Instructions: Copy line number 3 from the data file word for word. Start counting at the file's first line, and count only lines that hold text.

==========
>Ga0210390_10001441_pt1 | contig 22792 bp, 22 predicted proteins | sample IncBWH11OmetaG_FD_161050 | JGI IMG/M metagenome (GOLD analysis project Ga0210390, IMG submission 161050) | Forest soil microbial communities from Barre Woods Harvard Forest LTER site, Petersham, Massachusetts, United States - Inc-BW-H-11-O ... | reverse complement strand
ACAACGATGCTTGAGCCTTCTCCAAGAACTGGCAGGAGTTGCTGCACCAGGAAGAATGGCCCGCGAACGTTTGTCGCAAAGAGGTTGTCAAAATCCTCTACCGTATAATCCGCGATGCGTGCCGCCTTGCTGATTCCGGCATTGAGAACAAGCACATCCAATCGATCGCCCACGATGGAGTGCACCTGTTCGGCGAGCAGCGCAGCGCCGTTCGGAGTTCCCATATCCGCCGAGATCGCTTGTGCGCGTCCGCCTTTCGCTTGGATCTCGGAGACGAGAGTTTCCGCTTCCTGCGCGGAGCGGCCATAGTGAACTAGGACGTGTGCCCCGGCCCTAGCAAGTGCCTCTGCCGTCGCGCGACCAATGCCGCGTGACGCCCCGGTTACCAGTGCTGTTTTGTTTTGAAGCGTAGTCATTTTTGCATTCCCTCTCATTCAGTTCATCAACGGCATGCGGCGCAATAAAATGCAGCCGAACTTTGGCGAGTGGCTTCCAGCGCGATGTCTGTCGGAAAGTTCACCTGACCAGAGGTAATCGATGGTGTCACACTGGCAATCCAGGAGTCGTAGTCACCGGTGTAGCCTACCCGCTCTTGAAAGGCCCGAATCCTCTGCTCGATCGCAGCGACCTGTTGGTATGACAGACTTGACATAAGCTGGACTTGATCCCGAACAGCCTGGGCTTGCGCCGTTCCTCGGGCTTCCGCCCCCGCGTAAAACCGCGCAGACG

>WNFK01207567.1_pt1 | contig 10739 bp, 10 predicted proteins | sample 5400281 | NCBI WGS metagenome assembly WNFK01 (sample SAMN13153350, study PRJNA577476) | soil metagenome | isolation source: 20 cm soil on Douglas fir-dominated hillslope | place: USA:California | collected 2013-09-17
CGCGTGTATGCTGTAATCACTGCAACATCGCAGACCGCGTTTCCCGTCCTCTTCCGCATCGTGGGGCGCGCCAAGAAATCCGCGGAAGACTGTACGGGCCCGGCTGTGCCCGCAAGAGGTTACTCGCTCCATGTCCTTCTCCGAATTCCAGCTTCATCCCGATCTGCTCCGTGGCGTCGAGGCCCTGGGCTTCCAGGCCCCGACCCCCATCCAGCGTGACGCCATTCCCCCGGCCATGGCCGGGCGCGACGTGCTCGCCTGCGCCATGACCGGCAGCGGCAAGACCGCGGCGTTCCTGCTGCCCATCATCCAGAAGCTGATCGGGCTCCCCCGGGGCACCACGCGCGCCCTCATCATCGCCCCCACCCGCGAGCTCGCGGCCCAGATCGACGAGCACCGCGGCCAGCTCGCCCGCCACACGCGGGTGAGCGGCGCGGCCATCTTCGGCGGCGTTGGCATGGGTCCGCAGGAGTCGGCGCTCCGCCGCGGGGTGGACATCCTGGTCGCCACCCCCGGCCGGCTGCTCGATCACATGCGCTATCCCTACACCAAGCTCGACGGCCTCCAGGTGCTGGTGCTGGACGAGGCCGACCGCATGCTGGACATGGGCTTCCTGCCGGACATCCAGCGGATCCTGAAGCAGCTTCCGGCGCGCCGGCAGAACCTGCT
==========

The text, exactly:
>WNFK01207567.1_pt1 | contig 10739 bp, 10 predicted proteins | sample 5400281 | NCBI WGS metagenome assembly WNFK01 (sample SAMN13153350, study PRJNA577476) | soil metagenome | isolation source: 20 cm soil on Douglas fir-dominated hillslope | place: USA:California | collected 2013-09-17